Black Mirror to be a Book, Shakespeare to be a Punk
The Week in Literary Film & TV News
This week in film and television news was all about the video (baby?). We got casting tidbits here and there, a few adaptation updates, and one bit of highly unusual news for this section—namely that one of your favorite original television shows will soon be one (or three) of your favorite original novellas—but the real entertainment was in the trailers and parodies (I couldn’t bring myself to actually include this one, because it’s so ludicrous, but know that it’s happening). There’s a literary adaptation video here for your every mood: weepy, weird, and caustic about the state of America today. Those are the only moods, right? I thought so. Read on.
The news, in brief:
In a shocking reverse-news situation, it looks like Black Mirror is going to be adapted into “high-tech ‘paper’ format” form. Creator Charlie Brooker has signed on to edit three novellas, each one to be written by a different author, the first hitting shelves in 2018. The stories will be original, so seems like he could have just edited some novellas without selling them as TV spinoffs, but maybe it’s a brilliant marketing ploy? Either way, they’ll probably be worth a read.
Judy Greer has signed on to play Dr. Kurtz in Richard Linklater’s adaptation of Maria Semple‘s Where’d You Go, Bernadette. Which, perfect.
Vincent Piazza has joined the cast of The Passage, Fox’s TV adaptation of Justin Cronin‘s novel of the same name, which is set to film this summer. Mark-Paul Gosselaar is also in this adaptation, in case you were interested in what Zack is up to lately.
French writer and illustrator Penelope Bagieu‘s graphic novel Brazen, an encyclopedia of sorts of “rebel ladies who rocked the world,” is becoming a television series, to be produced by French companies Agat films & Cie and Silex Films. “Through these portraits, we’ll chart the battles and achievements of these women who have gone mostly unnoticed even though they deserve to be hailed as heroes and role models,” producer Judith Nora said in a statement. It seems like the show will take a novel format (no pun intended, except pun intended a little): the 30 episodes have been described as “mini-biopics” of three minutes each.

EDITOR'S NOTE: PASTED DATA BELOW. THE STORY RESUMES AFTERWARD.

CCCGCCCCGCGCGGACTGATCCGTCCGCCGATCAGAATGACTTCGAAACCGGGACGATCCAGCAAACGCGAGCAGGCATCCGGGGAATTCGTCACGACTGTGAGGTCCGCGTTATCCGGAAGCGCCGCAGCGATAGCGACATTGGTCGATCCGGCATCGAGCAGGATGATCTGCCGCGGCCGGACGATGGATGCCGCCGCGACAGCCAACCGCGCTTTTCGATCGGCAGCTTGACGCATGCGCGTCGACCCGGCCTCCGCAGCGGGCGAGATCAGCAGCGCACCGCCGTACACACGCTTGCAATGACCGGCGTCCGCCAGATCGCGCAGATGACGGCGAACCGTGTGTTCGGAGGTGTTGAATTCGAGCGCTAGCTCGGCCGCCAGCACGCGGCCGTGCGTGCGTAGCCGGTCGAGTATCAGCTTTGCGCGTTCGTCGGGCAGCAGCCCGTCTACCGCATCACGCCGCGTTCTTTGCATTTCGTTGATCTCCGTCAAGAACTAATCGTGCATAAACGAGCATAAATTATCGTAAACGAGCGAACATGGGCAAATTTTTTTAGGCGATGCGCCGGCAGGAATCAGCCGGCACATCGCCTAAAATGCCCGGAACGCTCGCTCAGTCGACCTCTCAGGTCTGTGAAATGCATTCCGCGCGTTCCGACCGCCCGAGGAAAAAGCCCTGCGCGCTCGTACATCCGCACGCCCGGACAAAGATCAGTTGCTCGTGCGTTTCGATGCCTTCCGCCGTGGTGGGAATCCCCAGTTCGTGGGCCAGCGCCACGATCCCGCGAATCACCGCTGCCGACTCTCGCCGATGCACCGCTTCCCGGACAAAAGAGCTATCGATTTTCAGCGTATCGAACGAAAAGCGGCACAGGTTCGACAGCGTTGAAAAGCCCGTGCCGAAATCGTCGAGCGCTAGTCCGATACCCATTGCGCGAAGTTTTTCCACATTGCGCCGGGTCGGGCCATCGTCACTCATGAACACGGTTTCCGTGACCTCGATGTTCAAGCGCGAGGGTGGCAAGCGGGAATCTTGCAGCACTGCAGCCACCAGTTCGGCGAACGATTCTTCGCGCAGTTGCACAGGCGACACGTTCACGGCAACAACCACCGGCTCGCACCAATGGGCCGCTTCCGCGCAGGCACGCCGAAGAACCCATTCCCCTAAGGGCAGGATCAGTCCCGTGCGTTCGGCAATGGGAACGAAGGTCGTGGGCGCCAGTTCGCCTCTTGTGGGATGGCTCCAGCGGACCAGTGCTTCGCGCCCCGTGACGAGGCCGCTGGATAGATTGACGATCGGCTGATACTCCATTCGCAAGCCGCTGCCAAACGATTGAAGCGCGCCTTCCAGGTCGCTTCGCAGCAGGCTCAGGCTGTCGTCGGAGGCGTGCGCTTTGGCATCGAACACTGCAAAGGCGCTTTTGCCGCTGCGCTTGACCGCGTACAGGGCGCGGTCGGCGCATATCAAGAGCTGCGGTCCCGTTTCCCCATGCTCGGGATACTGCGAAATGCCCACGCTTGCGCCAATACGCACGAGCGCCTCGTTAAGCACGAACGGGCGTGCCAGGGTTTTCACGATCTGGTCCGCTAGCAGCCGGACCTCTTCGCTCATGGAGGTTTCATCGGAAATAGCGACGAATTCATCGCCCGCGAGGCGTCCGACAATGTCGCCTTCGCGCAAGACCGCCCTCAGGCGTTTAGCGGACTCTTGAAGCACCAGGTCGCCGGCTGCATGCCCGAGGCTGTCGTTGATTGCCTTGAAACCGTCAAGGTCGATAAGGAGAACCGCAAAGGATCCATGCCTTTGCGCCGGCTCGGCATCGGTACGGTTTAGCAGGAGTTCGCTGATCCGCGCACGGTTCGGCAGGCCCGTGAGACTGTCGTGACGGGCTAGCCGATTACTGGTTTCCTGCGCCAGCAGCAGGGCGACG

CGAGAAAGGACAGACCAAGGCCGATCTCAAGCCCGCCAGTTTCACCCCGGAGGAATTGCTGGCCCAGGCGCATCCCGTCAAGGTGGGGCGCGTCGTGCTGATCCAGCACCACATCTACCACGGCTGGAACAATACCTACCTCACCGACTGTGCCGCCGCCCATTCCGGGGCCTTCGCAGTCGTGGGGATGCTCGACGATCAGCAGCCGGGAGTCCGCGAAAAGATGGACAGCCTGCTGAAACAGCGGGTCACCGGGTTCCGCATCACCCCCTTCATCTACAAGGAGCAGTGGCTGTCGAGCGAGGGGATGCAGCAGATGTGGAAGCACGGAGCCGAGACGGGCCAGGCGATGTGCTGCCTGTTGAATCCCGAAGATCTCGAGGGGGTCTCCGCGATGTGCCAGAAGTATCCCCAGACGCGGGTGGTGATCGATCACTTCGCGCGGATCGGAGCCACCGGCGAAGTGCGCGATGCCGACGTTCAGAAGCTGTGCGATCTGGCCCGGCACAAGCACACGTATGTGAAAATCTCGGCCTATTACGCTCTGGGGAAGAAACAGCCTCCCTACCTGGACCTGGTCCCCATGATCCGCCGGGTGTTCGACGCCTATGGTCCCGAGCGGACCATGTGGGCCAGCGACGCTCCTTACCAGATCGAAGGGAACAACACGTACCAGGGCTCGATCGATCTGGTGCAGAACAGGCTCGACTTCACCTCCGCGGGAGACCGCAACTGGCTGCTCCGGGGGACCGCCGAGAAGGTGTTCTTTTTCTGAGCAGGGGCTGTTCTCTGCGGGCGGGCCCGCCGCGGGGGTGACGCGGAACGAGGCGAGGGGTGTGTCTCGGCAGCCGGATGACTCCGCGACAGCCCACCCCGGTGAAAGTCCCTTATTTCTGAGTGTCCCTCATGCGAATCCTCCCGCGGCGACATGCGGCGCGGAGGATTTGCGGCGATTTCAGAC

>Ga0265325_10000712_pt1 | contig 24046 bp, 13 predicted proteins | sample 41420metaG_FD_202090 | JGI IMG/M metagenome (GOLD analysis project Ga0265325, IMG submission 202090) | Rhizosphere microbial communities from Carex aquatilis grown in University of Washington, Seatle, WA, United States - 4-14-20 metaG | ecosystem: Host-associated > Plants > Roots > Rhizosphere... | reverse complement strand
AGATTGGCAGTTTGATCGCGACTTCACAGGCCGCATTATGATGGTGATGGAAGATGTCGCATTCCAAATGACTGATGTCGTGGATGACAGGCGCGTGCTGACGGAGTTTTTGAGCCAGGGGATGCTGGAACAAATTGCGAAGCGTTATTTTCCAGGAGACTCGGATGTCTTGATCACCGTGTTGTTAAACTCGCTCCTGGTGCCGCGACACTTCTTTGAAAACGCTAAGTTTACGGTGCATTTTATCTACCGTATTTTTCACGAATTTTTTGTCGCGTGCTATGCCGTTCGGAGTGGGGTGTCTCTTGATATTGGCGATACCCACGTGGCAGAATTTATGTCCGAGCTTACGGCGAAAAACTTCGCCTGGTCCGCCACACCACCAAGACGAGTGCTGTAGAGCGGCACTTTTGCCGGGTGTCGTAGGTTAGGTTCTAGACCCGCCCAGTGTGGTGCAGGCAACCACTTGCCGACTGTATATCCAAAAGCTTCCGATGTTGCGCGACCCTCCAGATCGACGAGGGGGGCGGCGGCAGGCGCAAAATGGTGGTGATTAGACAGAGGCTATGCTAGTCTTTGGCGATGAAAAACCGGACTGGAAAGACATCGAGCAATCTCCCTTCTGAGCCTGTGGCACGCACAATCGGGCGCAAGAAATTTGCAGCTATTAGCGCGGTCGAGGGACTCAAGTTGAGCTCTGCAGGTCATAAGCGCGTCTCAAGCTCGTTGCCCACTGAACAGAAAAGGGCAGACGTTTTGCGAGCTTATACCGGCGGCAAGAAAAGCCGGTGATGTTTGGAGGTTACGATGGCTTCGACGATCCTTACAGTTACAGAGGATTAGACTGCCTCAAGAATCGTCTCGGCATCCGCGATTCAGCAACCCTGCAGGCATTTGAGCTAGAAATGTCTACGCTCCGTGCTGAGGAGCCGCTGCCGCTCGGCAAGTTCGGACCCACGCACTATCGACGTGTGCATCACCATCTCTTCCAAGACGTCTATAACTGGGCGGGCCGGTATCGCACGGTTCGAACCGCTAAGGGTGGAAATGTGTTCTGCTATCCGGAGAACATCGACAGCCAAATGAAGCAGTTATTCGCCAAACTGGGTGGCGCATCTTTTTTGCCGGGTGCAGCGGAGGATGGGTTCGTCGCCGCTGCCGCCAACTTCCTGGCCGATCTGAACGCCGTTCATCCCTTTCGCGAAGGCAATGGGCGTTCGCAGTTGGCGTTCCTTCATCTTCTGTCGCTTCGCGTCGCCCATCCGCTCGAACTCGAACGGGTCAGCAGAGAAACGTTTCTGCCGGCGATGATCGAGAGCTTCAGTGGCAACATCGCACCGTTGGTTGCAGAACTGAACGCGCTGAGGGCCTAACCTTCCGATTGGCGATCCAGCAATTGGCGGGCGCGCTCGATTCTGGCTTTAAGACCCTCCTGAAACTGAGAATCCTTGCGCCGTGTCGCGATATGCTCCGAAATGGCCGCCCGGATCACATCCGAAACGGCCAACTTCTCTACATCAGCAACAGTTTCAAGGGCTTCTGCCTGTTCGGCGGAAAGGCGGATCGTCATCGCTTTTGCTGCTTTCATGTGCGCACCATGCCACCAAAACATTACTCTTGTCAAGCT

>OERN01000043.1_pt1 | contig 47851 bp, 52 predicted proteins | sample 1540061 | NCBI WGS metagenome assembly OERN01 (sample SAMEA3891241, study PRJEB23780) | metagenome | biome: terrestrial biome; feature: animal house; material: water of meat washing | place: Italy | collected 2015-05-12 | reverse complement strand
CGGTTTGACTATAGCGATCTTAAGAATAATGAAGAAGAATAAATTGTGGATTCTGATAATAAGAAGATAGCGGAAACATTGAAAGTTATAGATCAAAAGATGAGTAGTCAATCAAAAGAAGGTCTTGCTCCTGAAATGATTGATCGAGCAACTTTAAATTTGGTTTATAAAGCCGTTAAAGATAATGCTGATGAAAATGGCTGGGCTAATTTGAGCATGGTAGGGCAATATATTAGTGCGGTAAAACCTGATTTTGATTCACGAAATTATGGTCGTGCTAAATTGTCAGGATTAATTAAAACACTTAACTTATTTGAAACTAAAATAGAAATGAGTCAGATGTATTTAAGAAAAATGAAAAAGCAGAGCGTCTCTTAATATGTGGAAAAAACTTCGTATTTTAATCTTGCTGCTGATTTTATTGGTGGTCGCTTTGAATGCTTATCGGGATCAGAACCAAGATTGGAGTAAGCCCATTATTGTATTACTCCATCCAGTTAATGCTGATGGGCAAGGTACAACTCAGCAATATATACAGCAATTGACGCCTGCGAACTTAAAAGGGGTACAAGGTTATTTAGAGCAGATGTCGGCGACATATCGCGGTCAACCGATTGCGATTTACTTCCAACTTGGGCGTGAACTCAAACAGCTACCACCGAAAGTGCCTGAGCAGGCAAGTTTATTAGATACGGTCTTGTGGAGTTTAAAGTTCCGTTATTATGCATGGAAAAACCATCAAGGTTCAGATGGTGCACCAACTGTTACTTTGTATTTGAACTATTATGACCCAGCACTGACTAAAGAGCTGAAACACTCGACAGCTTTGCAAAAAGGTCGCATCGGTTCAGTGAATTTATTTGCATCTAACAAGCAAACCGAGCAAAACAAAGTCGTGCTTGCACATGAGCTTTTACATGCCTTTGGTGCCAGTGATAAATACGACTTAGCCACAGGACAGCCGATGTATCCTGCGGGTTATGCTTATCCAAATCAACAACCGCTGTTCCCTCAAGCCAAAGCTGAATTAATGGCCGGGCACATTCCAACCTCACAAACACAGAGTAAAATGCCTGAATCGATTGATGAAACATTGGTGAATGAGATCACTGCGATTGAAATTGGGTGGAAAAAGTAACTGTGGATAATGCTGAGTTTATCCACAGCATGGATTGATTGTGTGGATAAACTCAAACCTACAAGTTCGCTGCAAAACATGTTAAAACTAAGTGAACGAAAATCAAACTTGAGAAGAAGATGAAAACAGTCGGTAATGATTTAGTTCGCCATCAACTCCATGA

Jason O’Mara has joined the cast of The Man in the High Castle—based on Philip K. Dick‘s novel of the same name—as a regular for its third season. According to Deadline, he “will play the rugged Wyatt Price, a new male lead character opposite Alexa Davalos, Rupert Evans and Rufus Sewell. Fleeing the war in Europe, Price’s family immigrated to New York from Ireland as refugees, then fled west again ahead of the Nazi invasion. Like most in the Neutral Zone, he’s learned to survive as a hustler, trading in various black market goods and services. But he’s more than just a survivor—he believes in what America was and what the Neutral Zone still is—a melting pot worth saving.”
The domestic theatrical rights to They Remain, Philip Gelatt’s adaptation of a 2010 short story by Laird Barron, starring William Jackson Harper and Rebecca Henderson, have been sold to Paladin. Of the film, Paladin’s Mark Urban said, “I can’t remember when I last encountered a film that so completely defies categorization and so consistently forges new territory as They Remain. Phil weaves such a potent spell, and creates such extraordinary images, you’re utterly convinced that, any second, something awful will happen.”
A film adaptation of Francisco Goldman‘s 2011 autobiographical novel Say Her Name is in the works, with Leena Yadav to direct from a script by Scott B. Smith. “This is a beautiful and deeply romantic cross-cultural love story, and a suspenseful drama of life and death, all at the same time,” said producer William Horberg in a statement. Horberg has a history of top-notch literary adaptation credits (The Kite Runner, The Talented Mr. Ripley, Cold Mountain), so I have high hopes for this one.
According to Variety, Saban Films has acquired North American distribution rights to Gun Shy, Simon West’s adaptation of Mark Haskell Smith’s novel Salty, which stars Antonio Banderas and Olga Kurylenko. Mark Haskell Smith also wrote the script with Toby Davies.
And now for our visual section. This isn’t really literary film or television news, but Funny or Die created this parody of The Handmaid’s Tale, entitled The Handman’s Tale, in which the feminazis demand to be treated like people at the expense of men’s rights to talk about their tits, and it did make me laugh at my desk. I bet Margaret Atwood laughed too.
Next, wasn’t William Shakespeare‘s life just so crazy, and also perhaps sexy, and also maybe cool? Well, so suggests the official trailer for TNT’s Will, about the time “when theatre was like rock and roll and a young man with a dream changed the world with his words.” Cool, I guess!
And finally, watch the deeply nostalgic and honestly very sappy-seeming (“Are you writing a book? I thought we were just having fun,” says Christopher Robin. “We’re writing a book and having fun,” says A.A. Milne) trailer for Milne biopic Goodbye, Christopher Robin: